Opinion: is Toronto's creative scene really that toxic?

Crossing the border for success | Soho House

The community just needs redressing and better funding, says Sisi Berhe

Tuesday 5 April 2022   By Sisi Berhe

Toronto, now popularised as ‘The 6’ by Drake, is home to some of the world’s most talented creators. But why are we seeing them cross borders to receive flowers and recognition before we celebrate them in their hometown?

Over the past two years, there’s been a shift in the good old nine-to-five, and typical corporate jobs are now a thing of the past. As history repeats itself, we’ve progressed from the Middle Ages and re-emerged into a time of renaissance – a fervent period of cultural, artistic, political and economic ‘rebirth’. It’s no secret that a halt in ‘normalcy’ has caused some people to step out of auto-pilot and quit their jobs to become their own bosses and embrace their passion projects. So, why are we still seeing our creators – be that musicians, painters, writers or DJs – flee the city for success?

Crossing the border for success | Soho House

In my opinion, the largest issue in Toronto’s creative industry is the lack of corporate and community support. The economic insecurity that artists feel is not unique, but their concerns are similar to those of lower, working, and middle-class people. Between high rents, historic buildings being torn down for luxury condos and corporate businesses taking their place, artists are among the most frequent demographic group to flee to the next affordable destination. 

And although we’ve seen more avenues for government funding, grants or scholarships increase over the past couple of years for artists in Toronto, it’s simply not enough. Even with these new and old organisations continuing to help foster our creatives, like The Remix Project, Artscape Daniels Launchpad and The Weeknd’s non-profit organisation, HXOUSE, we’re seeing a lack of sustainability. There are just not enough resources to support these members or alumni for the long haul. Often, I hear artists who are a part of these organisations complain about the lack of resources or assistance to help them get to that next level. While some are given the chance to flourish beyond these programmes, others are left to fend for themselves and are right back at square one. The result? A cancerous mentality of gatekeeping, leaving many in our community feeling guarded and bitter.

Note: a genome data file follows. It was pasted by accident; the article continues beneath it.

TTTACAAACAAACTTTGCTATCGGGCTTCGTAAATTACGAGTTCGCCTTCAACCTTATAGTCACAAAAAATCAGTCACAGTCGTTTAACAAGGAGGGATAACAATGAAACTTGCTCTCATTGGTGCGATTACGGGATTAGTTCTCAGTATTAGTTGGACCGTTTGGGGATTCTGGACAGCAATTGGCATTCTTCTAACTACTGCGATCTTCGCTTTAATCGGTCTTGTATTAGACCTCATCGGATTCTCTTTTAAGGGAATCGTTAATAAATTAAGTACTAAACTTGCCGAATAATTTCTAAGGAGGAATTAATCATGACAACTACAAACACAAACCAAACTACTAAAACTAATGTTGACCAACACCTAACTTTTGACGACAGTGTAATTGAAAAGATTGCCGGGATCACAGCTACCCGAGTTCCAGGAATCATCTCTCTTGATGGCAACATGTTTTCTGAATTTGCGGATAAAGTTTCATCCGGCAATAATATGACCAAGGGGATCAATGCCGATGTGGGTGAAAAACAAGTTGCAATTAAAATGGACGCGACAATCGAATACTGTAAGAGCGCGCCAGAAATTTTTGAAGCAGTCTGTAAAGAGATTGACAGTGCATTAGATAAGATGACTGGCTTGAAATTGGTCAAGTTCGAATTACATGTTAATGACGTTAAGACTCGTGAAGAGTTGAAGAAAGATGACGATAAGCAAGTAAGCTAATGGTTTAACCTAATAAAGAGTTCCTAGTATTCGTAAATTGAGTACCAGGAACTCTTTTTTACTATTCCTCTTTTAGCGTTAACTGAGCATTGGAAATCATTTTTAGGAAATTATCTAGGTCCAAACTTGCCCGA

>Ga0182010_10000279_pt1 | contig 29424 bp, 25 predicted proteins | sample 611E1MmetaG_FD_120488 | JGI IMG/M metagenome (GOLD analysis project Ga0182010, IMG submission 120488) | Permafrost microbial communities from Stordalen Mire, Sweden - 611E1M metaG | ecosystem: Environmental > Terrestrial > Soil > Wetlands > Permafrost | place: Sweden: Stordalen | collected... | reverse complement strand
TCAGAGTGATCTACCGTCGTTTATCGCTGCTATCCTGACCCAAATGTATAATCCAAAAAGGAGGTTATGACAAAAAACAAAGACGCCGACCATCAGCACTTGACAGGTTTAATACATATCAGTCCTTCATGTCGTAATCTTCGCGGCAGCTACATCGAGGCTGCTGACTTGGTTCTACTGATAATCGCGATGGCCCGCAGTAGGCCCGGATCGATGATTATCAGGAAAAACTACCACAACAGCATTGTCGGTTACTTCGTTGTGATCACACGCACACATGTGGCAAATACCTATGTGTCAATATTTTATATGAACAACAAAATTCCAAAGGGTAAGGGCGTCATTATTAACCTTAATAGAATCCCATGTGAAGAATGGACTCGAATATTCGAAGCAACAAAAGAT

Which brings me to my next point: community. Toronto seems to think that there can only be one well-known DJ, one stylist, or one singer. This mentality limits what is actually freely available to us – connections with each other. We, the Toronto creative community, need to stop seeing someone else’s success as a threat to ours. We need to stop leading down a road of comparison and envy, which shades the light of day and opportunity for us. It’s time for us to extend our networks and look beyond the hype that unfortunately isn’t making an impact in our city. 

Crossing the border for success | Soho House
Crossing the border for success | Soho House

Being too cool to recognise someone’s talents or drive shows a lack of knowledge and awareness that has caused Toronto to come to a standstill. We tend to miss opportunities for other talents in the city to provide important blueprints in the rise of a solid community. So, stop with the invite-only events. Stop hosting panel discussions by individuals who are unfit for a topic that are chosen based only on their social media popularity or their clout in the city, and start looking at their qualifications.

I can’t help but wonder, how many of us wouldn’t give up on our dreams, or have some game-changing art inside of us that we let die because we live in Toronto? It can seem a bit counterproductive to think the grass is greener on the other side, but as a creative here, that grass is greener and fertilised. Our artists are fighting for recognition and attention in their city and end up realising that their mission is global. When will the days of moving away in order to win respect end and we can start asserting our value within our own city? I don’t know if there are clear-cut roots to these problems, or if the answers are plain on the pages and it’s all there waiting for us to connect the dots. But for now, let’s keep our artists and talent home – move with love, Toronto. 

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